The RYA was concerned that, whilst the Bill provides extended powers to harbour authorities to regulate activities in their harbours, there was no provision for a check or balance to govern the exercise of this power that would safeguard users against inappropriate or unjustified directions.
Particularly since the failure to comply with a harbour direction will be a criminal offence.

“We would have preferred a statutory safeguard to be included on the face of the Bill, and we were successful in harnessing support for this from a number of MPs and Peers”

“However, any amendments would have delayed the Bill’s passage such that it ran out of Parliamentary time, which neither the Government nor the Opposition were prepared to countenance.”

Julian Hansen, RYA member and Chair of the RYA Cruising and Government Affairs Committee: “I attended some of the meetings the RYA had with BPA, UKMPG and the Department for Transport and was impressed by the respect in which the RYA is held by legislators, who realise that we are an effective organisation that they need to listen to”.
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Old 05 December 2013, 10:13   #45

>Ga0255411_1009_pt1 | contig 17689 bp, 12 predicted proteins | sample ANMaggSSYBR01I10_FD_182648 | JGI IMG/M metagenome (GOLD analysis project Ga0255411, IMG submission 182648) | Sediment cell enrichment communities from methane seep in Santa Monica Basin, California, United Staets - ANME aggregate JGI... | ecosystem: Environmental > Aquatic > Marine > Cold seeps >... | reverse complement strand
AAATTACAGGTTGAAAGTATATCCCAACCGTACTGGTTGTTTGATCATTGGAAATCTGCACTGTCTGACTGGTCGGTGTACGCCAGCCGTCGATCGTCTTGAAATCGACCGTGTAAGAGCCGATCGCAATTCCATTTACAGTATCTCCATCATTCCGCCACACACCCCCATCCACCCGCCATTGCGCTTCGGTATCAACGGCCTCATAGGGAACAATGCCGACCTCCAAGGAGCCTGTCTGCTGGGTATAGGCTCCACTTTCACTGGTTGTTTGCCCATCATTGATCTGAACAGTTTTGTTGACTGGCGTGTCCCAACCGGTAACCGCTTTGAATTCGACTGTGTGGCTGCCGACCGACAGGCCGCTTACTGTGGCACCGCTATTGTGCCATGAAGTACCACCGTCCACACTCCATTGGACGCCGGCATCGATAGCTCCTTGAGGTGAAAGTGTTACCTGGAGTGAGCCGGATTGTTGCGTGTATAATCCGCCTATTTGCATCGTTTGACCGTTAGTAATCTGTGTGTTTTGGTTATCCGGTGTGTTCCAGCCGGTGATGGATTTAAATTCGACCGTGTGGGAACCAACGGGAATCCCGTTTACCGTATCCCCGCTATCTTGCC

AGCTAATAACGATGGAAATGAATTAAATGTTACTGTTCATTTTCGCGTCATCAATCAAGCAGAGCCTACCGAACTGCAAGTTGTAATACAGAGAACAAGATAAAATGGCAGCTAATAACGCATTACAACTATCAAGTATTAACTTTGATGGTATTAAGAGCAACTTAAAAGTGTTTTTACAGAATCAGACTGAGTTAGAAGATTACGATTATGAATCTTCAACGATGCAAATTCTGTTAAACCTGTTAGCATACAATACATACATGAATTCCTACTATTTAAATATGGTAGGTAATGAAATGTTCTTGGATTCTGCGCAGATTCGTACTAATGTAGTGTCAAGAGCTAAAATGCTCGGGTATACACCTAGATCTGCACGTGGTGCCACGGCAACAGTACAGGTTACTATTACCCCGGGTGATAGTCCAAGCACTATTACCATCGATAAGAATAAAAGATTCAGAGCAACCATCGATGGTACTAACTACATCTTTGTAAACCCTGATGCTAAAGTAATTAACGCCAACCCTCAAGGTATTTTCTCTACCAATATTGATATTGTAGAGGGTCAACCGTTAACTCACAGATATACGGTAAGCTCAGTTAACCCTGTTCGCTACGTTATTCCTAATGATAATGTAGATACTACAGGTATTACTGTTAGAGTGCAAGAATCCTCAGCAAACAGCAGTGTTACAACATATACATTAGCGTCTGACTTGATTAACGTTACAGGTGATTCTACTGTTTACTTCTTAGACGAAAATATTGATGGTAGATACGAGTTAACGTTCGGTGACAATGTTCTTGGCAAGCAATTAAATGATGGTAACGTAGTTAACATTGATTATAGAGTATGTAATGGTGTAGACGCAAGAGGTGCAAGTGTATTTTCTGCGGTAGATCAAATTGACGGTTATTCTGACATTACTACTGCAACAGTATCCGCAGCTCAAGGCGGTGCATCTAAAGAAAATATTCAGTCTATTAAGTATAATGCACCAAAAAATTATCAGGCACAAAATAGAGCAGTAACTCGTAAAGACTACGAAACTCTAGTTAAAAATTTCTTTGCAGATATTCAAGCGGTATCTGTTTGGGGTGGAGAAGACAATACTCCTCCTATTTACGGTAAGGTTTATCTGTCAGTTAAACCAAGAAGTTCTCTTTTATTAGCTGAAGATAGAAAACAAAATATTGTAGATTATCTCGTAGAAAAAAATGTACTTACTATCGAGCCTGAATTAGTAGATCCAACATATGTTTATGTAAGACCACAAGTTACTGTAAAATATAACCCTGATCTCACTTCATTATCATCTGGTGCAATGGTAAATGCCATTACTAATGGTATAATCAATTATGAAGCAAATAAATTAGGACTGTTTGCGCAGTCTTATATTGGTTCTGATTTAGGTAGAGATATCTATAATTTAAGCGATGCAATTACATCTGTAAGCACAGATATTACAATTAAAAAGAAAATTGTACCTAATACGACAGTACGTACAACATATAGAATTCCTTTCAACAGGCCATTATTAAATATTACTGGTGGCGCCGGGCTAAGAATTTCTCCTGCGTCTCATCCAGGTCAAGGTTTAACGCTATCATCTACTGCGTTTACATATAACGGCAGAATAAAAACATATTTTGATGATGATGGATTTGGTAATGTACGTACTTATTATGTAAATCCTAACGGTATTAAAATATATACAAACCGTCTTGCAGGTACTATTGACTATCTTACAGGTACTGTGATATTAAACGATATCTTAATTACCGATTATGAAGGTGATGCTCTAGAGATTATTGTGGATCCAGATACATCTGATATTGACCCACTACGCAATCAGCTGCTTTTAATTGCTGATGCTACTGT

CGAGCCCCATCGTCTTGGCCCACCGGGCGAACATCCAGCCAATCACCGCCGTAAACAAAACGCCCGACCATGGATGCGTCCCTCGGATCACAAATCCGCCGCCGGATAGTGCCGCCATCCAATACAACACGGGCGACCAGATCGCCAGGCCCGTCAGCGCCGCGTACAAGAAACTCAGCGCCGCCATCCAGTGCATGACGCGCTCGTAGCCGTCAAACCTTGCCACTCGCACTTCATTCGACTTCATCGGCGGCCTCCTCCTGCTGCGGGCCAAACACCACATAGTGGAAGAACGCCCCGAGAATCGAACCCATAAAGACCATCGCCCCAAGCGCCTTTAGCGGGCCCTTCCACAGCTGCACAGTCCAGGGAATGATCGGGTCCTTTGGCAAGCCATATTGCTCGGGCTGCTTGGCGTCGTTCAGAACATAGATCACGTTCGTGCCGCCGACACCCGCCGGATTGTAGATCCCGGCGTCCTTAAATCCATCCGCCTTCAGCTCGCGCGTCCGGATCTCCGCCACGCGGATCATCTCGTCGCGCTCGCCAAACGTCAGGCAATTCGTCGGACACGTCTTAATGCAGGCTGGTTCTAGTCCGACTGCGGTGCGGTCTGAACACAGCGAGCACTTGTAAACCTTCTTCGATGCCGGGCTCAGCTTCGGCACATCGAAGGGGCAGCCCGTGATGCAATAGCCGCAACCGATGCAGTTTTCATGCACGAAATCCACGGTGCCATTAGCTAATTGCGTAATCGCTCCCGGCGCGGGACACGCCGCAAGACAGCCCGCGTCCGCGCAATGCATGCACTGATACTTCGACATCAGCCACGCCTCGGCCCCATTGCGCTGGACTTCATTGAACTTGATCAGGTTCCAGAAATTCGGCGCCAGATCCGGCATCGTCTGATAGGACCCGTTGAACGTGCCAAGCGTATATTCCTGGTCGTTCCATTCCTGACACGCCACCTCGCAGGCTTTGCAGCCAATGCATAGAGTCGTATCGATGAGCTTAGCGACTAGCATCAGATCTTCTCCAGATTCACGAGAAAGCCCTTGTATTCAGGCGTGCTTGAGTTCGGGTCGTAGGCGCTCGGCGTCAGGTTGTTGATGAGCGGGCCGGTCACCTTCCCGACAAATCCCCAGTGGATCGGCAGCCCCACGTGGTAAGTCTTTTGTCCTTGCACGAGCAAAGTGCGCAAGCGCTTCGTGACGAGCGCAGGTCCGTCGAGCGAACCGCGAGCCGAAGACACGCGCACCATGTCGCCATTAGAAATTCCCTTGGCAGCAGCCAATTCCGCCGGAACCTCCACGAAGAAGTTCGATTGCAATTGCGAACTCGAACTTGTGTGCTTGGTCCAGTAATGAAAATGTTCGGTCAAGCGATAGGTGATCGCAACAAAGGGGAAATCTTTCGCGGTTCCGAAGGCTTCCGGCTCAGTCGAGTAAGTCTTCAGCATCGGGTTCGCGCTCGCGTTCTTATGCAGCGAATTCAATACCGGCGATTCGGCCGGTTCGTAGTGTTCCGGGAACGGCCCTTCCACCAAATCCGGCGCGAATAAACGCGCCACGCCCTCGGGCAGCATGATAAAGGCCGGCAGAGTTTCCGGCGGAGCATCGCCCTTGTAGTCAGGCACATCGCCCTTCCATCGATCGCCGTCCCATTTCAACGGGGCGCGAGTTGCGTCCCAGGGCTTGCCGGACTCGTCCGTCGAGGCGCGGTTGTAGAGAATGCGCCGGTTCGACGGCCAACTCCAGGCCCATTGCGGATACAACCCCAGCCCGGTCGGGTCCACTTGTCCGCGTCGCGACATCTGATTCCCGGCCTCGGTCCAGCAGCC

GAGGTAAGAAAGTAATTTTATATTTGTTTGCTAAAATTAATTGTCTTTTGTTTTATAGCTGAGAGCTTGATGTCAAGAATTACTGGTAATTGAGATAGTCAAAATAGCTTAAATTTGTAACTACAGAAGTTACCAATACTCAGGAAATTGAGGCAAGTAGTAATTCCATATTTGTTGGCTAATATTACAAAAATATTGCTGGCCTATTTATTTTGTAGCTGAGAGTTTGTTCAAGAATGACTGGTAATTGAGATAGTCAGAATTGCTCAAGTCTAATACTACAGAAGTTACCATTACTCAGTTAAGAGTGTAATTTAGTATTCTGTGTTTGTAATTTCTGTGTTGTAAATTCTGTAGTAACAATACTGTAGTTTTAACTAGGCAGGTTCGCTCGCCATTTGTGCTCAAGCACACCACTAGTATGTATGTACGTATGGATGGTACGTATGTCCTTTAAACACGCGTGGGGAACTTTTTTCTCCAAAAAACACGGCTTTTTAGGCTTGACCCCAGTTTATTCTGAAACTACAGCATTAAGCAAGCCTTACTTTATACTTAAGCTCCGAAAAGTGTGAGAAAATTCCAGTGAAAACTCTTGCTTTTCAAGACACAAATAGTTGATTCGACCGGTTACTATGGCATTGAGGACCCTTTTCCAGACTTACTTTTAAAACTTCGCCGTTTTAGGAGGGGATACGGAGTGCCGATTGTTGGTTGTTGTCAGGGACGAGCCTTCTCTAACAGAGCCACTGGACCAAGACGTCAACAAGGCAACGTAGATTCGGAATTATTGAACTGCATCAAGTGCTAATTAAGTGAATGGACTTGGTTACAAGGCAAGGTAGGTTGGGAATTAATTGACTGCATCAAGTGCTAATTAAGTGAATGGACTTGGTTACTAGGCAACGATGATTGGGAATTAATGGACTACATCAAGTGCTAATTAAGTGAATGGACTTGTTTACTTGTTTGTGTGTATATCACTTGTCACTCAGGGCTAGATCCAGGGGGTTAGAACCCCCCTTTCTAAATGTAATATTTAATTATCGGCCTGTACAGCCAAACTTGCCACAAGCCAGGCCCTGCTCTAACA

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Update

The Code of Conduct for Harbour Directions has now been published, together with supplementary guidance, in readiness for the first tranche of applications for designation by harbour authorities which is expected in spring 2014.

Code of Conduct for harbour directions published | News | News & Events | RYA

What's the verdict?
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Old 17 December 2013, 12:54   #46
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Here is the guidance for cowes harbour speed limits, although it makes no mention of the ability to maintain steerage that I can see.

Full document: COWES HARBOUR COMMISSION – GENERAL DIRECTIONS 1st JANUARY 2014

3.2. Speed Limit:
3.2.1.Every vessel navigating the Inner Harbour of Cowes or within 100 metres of the